Convention organizers often seek sponsors willing to pay to curry favour with attendees.
But the country's premiers shouldn't be asking corporations to subsidize their meetings.
When provincial and territorial premiers meet in Vancouver this week, the events will be subsidized by business donors, commentator David Schreck notes.
The Insurance Brokers Association of Canada, lobby group for that industry, is the platinum sponsor. Amgen, campaigning for public funding for an expensive cancer drug, is a gold sponsor, along with CN and the major beer companies.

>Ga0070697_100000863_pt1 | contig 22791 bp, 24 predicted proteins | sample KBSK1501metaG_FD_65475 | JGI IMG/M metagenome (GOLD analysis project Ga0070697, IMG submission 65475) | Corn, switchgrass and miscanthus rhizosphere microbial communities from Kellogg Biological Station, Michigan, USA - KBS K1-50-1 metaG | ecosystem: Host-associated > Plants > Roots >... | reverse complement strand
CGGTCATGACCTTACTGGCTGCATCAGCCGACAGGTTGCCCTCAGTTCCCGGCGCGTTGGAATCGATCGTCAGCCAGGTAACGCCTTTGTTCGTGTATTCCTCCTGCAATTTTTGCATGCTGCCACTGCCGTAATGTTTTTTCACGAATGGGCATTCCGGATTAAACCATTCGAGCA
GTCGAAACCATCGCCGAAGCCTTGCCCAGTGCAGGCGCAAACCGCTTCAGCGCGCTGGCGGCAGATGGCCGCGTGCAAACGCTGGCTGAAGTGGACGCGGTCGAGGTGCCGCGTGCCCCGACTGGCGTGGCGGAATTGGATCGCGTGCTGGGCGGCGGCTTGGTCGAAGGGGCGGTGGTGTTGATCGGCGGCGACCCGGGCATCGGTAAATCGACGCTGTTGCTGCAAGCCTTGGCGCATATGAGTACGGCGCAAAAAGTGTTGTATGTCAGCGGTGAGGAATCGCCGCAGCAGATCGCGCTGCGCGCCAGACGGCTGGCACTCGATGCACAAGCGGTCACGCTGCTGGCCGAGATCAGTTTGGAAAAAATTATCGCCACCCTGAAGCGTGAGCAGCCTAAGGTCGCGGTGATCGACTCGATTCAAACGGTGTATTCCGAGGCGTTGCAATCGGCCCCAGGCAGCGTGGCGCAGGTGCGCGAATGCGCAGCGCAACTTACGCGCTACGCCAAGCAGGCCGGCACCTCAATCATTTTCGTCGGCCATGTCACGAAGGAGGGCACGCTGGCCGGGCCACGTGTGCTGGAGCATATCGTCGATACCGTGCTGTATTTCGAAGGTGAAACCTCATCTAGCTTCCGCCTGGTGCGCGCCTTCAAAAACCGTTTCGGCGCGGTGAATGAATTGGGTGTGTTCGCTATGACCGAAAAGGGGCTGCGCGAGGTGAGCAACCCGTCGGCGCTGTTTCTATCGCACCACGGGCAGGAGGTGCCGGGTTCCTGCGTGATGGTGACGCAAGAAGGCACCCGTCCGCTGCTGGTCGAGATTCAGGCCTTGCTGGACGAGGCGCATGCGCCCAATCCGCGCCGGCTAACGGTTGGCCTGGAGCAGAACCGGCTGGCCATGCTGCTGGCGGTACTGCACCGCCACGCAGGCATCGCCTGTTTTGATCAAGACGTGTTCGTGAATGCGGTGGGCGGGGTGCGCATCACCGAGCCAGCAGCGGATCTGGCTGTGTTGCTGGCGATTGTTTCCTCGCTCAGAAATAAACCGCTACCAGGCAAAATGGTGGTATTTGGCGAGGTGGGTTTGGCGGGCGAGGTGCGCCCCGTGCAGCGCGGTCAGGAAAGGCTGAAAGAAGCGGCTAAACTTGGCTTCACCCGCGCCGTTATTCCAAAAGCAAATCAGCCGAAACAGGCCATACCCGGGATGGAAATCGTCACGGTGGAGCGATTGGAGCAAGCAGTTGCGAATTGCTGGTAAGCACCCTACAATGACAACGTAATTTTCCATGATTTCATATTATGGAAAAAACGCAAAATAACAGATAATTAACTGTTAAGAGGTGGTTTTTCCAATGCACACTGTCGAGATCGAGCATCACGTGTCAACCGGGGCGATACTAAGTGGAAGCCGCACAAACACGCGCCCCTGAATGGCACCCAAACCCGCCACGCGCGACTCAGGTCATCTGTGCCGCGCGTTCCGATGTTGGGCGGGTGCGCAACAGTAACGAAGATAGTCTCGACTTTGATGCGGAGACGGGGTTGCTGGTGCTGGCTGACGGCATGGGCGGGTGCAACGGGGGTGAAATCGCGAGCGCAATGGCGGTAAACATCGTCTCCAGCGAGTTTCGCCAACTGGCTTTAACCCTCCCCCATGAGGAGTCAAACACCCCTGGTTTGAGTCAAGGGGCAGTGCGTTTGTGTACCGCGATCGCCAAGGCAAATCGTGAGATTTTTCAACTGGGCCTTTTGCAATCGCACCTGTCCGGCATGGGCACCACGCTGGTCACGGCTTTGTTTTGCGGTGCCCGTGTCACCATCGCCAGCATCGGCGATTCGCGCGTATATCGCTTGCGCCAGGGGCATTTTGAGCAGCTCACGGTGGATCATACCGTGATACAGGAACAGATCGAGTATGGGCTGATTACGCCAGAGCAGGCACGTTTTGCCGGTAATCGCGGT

Encana, a major player in Alberta and B.C. gas fields, and a beneficiary from government decisions on royalty rates, is a silver sponsor. So is the lobby group for research-based pharmaceutical companies and Borealis Infrastructure, a player in public-private partnerships.
Licia Corbella, in a column on this page on similar sponsorships for a federal-provincial energy ministers' conference in Alberta, notes the damage done.
The companies are spending money in the interests of shareholders. They must feel they will gain special access to the premiers, or favourable consideration in future. Even if they don't, the perception will exist.
Corporations who choose not to pay up will wonder if that will be held against them, by the politicians or the conference organizers.
And ordinary citizens, or businesses that can't pay, must worry that their concerns will come second to the interests of the corporations that donated.